Through mid-November, a flock of one of North America’s rarest birds will pass right through Oklahoma, and the Oklahoma Department of Wildlife Conservation is asking state residents to report sightings.
“Just over 300 Whooping Cranes are en route from Canada to their wintering location along the central Texas coast,” said Mark Howery, wildlife diversity biologist for the Wildlife Department.
By 1941, only 19 of the cranes were known to exist due to loss of wetland habitat and unregulated market hunting during the mid 1800s. Though the species has never been common, the five-foot-tall endangered birds are slowly developing into a conservation success story.
“Conservation measures such as the protection of breeding and wintering habitats have helped the small population grow fifteen-fold over the past 70 years,” said Howery. “In Oklahoma, the Wildlife Department asks that you report any whooping crane sightings to aid this effort.”
Howery said the birds tend to use shallow wetlands, marshes, river bottoms and partially flooded pastures and grain fields in the western half of the state.
“Whooping cranes typically migrate during the day in groups of one to six birds,” Howery said. “They can be identified by their large size, bold white plumage, black tips on their feathers, red and black markings on their heads, and their long legs that extend beyond their tail feathers while in flight and long, stretched neck during flight.”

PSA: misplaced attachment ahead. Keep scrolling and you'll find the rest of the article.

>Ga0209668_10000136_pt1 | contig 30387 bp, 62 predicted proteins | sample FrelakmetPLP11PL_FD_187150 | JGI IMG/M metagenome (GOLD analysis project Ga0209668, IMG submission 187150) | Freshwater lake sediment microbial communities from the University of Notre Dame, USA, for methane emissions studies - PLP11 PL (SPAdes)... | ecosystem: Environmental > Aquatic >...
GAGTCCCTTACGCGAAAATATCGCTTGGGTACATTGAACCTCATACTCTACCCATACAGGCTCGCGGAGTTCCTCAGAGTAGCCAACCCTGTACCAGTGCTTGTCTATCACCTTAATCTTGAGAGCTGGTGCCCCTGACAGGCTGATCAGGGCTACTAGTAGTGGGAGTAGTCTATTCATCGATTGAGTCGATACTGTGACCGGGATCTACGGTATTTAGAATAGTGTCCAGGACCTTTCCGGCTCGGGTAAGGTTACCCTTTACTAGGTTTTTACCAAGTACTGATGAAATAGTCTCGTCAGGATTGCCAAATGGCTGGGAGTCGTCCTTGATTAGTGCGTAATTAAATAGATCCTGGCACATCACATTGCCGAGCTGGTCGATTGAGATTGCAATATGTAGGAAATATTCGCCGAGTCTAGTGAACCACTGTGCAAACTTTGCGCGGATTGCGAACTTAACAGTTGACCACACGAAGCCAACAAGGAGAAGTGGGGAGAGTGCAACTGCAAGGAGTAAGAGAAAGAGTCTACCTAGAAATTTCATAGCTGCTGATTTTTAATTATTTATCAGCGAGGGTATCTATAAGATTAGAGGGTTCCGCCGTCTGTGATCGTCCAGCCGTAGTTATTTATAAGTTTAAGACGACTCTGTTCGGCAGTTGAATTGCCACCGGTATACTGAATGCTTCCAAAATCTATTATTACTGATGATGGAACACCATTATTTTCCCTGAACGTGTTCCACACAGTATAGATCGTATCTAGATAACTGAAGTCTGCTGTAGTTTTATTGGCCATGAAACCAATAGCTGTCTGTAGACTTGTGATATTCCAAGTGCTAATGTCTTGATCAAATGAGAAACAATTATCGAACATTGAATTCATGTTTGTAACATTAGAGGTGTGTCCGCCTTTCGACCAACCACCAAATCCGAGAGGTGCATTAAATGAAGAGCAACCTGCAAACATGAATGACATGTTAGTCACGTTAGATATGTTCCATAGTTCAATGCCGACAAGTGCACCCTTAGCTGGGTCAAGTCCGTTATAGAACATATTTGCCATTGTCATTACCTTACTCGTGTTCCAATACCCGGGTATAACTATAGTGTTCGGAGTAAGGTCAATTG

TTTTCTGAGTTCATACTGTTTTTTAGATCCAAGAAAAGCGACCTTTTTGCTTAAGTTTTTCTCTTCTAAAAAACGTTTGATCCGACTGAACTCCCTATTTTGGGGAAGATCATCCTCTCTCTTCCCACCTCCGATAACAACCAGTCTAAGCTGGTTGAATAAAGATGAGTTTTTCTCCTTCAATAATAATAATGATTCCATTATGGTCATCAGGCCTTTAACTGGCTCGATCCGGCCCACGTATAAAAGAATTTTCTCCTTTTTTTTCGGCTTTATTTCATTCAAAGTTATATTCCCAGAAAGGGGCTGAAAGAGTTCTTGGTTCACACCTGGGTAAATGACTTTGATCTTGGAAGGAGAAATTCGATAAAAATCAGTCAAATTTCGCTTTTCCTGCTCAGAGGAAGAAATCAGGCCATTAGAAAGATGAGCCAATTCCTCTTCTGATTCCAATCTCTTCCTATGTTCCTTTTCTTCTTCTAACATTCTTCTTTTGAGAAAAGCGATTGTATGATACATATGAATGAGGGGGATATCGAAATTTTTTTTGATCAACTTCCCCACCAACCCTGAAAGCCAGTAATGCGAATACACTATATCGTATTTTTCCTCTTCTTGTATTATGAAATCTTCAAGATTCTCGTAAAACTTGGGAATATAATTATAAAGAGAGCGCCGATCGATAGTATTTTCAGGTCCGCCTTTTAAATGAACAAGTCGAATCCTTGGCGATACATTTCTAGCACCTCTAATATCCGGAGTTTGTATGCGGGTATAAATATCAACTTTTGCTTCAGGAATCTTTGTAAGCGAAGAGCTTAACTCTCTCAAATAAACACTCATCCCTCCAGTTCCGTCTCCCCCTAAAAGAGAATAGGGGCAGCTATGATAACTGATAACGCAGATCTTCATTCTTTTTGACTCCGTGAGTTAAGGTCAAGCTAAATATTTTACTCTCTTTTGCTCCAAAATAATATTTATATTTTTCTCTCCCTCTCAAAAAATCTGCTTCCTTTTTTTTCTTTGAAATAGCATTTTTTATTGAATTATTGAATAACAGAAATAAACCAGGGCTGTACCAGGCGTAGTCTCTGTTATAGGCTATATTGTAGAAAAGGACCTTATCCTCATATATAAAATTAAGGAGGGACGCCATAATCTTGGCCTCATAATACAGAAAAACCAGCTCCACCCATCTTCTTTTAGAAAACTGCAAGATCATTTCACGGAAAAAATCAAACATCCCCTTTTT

Despite their distinct appearance, they are often confused with the white pelican (short legs with a large band of black feathers along the trailing edge of each wing — not just the tip), snow goose (short legs not visible beyond tail feathers, flies in large flocks of 30 or more birds), and great egret (no black feathers on its wings, holds its neck in an S-shape when in flight). Also, during low light or backlit conditions, whooping cranes and sandhill cranes will both appear dark and can look similar.
To report a whooping crane sighting in Oklahoma, contact Howery at (405) 424-2728. The Department requests to receive information such as the date, time, approximate location, number of birds and habitat they were using during the sighting during the report.